Eija Margit Niskanen eija
Tue Jul 20 21:15:42 EDT 1999

I think it  was also primaraly set as a "war between women", since for a
couple of months the programs were always titled as Satchi vs. Mitchi
(Channel 4 morning show) , their photos side by side, underlying the
"common knowledge"  that women always fight with other women. Since the
media, I guess, could not get enough out of this war angle in the long run
( as I have understood, Satchi has refused to discuss the matter with the
press -am I right?), the media  turned to other people and issues in order
to keep the show running. I guess it has been going on for 3 months now....


At 06:00 PM 7/20/99 PDT, you wrote:
>I'm glad this has been brought up, because the intense interest in the whole 
>Satchi affair has mystified me.  I hope that others have insight on this.
>Since I have been in Japan, I've been intersted in the love/hate fascination 
>Japanese women have for "pushy women," both in the workplace (including 
>mine) and in the media.  While men often dismiss (or worse) this outspoken 
>kind of woman, many women I know are at the same time provoked by and 
>envious of pushy womens' willingness to speak their minds strongly and 
>without equivocation.  Since most TV media coverage of Satchi I've seen is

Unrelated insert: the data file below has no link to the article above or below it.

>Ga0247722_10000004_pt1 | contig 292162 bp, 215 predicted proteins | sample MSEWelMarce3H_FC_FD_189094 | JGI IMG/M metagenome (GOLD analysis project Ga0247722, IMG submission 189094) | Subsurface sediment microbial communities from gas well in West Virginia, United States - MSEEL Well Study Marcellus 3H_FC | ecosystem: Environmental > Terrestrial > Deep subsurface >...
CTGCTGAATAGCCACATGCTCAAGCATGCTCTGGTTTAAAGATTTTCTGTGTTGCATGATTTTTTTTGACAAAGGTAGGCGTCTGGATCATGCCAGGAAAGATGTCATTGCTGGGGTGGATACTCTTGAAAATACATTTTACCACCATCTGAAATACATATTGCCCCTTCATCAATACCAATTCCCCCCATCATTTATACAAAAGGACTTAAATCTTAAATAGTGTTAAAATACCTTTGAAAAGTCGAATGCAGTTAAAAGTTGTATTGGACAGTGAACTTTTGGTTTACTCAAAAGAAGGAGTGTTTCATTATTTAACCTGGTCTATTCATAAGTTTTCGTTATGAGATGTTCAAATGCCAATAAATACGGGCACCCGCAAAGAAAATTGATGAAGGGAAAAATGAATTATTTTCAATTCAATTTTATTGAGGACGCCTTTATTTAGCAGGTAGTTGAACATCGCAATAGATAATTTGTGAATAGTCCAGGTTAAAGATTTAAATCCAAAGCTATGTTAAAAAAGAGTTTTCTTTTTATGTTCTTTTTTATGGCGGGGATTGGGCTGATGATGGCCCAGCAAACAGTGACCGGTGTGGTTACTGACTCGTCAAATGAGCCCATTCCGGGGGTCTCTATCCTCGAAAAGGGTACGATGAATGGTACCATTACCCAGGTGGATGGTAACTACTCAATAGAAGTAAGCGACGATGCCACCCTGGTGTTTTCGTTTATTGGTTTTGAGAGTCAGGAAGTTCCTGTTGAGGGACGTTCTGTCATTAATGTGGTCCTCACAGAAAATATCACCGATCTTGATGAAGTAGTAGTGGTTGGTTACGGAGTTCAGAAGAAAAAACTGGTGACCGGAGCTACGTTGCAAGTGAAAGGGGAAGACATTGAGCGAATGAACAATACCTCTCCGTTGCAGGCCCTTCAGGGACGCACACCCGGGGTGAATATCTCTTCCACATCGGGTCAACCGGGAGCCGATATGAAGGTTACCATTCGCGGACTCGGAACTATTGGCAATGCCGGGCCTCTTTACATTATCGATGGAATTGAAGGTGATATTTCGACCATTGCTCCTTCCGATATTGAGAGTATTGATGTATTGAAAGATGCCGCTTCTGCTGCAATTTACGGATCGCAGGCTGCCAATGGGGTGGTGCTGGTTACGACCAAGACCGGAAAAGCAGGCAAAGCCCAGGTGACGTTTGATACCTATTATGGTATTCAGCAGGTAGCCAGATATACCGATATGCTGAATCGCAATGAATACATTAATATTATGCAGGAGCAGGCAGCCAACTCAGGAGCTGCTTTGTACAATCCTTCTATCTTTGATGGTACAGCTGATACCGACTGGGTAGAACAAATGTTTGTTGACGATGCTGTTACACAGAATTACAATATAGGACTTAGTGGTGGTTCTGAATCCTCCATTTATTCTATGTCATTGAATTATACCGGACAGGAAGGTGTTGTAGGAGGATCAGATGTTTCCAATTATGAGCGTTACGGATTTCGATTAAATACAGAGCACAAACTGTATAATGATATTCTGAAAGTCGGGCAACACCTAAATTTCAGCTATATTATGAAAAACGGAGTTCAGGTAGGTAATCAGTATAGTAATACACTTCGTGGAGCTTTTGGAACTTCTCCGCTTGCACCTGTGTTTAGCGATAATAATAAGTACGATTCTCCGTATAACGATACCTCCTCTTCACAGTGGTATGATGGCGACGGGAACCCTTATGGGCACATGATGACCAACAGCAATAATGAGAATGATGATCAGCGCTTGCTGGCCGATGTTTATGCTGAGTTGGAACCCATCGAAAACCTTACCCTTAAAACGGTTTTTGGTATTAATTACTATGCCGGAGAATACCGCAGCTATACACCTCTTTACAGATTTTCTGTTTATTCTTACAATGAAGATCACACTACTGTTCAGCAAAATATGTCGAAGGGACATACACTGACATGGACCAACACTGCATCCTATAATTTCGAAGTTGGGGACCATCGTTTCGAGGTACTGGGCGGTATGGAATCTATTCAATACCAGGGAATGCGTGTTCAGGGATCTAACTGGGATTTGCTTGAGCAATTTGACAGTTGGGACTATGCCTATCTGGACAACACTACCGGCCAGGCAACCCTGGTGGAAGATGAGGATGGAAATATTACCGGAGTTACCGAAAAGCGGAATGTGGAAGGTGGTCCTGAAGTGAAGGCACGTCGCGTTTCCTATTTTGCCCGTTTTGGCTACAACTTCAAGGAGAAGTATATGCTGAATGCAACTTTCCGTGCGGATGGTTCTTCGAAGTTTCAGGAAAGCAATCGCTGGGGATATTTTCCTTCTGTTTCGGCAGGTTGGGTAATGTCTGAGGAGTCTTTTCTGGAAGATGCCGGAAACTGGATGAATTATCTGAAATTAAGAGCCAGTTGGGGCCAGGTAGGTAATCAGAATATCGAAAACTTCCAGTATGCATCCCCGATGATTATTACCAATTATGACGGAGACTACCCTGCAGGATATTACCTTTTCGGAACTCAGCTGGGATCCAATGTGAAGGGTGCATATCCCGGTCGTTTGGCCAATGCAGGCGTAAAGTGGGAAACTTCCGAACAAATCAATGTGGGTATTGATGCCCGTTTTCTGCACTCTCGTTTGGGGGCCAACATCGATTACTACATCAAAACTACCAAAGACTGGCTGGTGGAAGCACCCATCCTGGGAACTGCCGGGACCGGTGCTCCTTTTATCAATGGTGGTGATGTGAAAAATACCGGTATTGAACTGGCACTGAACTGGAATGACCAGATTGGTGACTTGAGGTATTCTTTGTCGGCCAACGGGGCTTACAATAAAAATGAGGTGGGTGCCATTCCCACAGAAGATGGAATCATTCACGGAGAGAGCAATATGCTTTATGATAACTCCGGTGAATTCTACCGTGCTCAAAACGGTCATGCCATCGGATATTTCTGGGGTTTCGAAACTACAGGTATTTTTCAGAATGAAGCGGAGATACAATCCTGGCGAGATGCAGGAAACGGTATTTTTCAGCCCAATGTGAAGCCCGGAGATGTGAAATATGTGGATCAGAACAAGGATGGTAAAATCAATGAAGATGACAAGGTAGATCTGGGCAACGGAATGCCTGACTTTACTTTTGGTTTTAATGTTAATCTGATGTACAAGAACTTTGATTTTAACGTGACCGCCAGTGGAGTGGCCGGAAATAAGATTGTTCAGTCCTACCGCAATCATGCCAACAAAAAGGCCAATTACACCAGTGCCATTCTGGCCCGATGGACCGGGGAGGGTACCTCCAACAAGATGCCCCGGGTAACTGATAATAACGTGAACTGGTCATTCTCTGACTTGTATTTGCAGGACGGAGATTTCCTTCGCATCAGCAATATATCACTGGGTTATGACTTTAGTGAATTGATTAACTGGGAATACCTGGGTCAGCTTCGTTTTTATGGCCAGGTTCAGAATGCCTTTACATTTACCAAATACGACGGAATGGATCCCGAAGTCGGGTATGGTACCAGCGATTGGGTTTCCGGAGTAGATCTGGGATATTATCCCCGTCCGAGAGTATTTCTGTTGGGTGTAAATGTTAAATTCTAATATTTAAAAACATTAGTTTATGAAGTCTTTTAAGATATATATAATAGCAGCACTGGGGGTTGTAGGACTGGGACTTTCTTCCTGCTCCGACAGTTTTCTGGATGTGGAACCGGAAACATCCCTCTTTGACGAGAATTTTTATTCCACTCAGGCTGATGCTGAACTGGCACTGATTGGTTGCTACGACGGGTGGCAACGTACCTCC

>on afternoon shows, it seems that the story plays most strongly to the 
>middle-aged and older, non-working woman.  Perhaps the most interested 
>people in this affair are those who don't feel able to exercise such 
>strong-willed behavior, and are deeply interested in those who do and the 
>consequences visited upon them.
>Also what to think about the Satchi merchandising that goes along with this? 
>  She's appearing as mobile phone mascots and stickers, along with other 
>totems of high school girl life.  In what way are people buying these things 
>identifying with her?
>What has also surprised me, since I can't read Japanese well enough to 
>follow it very well in Japanese papers myself, is how absent the issue has 
>been in the English-language press.  From TV and Japanese friends, I 
>understand how prevalent Japanese media coverage has been, but I've seen 
>almost nothing in English about it.  Granted, I primarily read the Yomiuri, 
>but why is it assumed that English-language readers will have NO interest in 
>this issue?
>Any other thoughts?
>Julie Turnock
>Hamamatsu, Japan
>Get Free Email and Do More On The Web. Visit

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